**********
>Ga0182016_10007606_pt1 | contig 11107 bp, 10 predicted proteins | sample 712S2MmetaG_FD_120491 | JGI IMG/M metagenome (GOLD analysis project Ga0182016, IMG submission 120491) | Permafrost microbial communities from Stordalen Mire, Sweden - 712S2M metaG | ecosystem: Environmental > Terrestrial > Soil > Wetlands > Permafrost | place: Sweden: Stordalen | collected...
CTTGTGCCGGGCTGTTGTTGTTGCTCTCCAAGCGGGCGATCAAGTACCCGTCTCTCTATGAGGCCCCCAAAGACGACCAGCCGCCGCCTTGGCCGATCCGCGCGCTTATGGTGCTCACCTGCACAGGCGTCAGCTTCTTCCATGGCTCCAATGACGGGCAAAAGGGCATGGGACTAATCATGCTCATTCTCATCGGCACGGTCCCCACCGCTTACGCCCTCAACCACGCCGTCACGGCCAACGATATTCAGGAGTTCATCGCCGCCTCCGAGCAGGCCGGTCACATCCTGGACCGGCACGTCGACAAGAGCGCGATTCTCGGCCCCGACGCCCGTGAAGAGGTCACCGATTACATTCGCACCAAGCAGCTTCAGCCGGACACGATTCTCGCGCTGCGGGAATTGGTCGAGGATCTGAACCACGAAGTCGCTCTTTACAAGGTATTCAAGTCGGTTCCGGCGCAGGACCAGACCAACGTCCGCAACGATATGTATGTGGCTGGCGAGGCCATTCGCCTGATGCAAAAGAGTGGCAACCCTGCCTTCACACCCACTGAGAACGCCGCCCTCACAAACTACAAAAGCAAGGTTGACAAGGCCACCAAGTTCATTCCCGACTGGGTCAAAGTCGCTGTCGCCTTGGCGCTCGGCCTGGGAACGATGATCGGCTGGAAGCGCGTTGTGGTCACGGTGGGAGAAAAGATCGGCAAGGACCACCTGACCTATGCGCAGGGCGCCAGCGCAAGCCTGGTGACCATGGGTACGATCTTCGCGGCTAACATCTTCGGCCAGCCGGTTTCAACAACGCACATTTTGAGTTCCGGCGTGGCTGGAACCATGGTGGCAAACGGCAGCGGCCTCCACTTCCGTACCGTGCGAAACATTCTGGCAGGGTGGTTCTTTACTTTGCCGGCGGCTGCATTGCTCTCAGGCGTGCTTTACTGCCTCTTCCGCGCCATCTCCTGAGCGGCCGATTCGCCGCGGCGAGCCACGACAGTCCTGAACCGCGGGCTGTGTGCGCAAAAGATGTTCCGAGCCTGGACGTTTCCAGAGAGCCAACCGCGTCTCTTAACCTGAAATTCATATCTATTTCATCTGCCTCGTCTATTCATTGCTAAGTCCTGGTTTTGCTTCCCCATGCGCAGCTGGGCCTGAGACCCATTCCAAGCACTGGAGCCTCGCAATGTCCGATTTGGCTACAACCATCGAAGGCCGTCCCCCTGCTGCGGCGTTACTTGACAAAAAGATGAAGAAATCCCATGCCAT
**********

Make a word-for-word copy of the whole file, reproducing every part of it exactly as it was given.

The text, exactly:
>Ga0182016_10007606_pt1 | contig 11107 bp, 10 predicted proteins | sample 712S2MmetaG_FD_120491 | JGI IMG/M metagenome (GOLD analysis project Ga0182016, IMG submission 120491) | Permafrost microbial communities from Stordalen Mire, Sweden - 712S2M metaG | ecosystem: Environmental > Terrestrial > Soil > Wetlands > Permafrost | place: Sweden: Stordalen | collected...
CTTGTGCCGGGCTGTTGTTGTTGCTCTCCAAGCGGGCGATCAAGTACCCGTCTCTCTATGAGGCCCCCAAAGACGACCAGCCGCCGCCTTGGCCGATCCGCGCGCTTATGGTGCTCACCTGCACAGGCGTCAGCTTCTTCCATGGCTCCAATGACGGGCAAAAGGGCATGGGACTAATCATGCTCATTCTCATCGGCACGGTCCCCACCGCTTACGCCCTCAACCACGCCGTCACGGCCAACGATATTCAGGAGTTCATCGCCGCCTCCGAGCAGGCCGGTCACATCCTGGACCGGCACGTCGACAAGAGCGCGATTCTCGGCCCCGACGCCCGTGAAGAGGTCACCGATTACATTCGCACCAAGCAGCTTCAGCCGGACACGATTCTCGCGCTGCGGGAATTGGTCGAGGATCTGAACCACGAAGTCGCTCTTTACAAGGTATTCAAGTCGGTTCCGGCGCAGGACCAGACCAACGTCCGCAACGATATGTATGTGGCTGGCGAGGCCATTCGCCTGATGCAAAAGAGTGGCAACCCTGCCTTCACACCCACTGAGAACGCCGCCCTCACAAACTACAAAAGCAAGGTTGACAAGGCCACCAAGTTCATTCCCGACTGGGTCAAAGTCGCTGTCGCCTTGGCGCTCGGCCTGGGAACGATGATCGGCTGGAAGCGCGTTGTGGTCACGGTGGGAGAAAAGATCGGCAAGGACCACCTGACCTATGCGCAGGGCGCCAGCGCAAGCCTGGTGACCATGGGTACGATCTTCGCGGCTAACATCTTCGGCCAGCCGGTTTCAACAACGCACATTTTGAGTTCCGGCGTGGCTGGAACCATGGTGGCAAACGGCAGCGGCCTCCACTTCCGTACCGTGCGAAACATTCTGGCAGGGTGGTTCTTTACTTTGCCGGCGGCTGCATTGCTCTCAGGCGTGCTTTACTGCCTCTTCCGCGCCATCTCCTGAGCGGCCGATTCGCCGCGGCGAGCCACGACAGTCCTGAACCGCGGGCTGTGTGCGCAAAAGATGTTCCGAGCCTGGACGTTTCCAGAGAGCCAACCGCGTCTCTTAACCTGAAATTCATATCTATTTCATCTGCCTCGTCTATTCATTGCTAAGTCCTGGTTTTGCTTCCCCATGCGCAGCTGGGCCTGAGACCCATTCCAAGCACTGGAGCCTCGCAATGTCCGATTTGGCTACAACCATCGAAGGCCGTCCCCCTGCTGCGGCGTTACTTGACAAAAAGATGAAGAAATCCCATGCCAT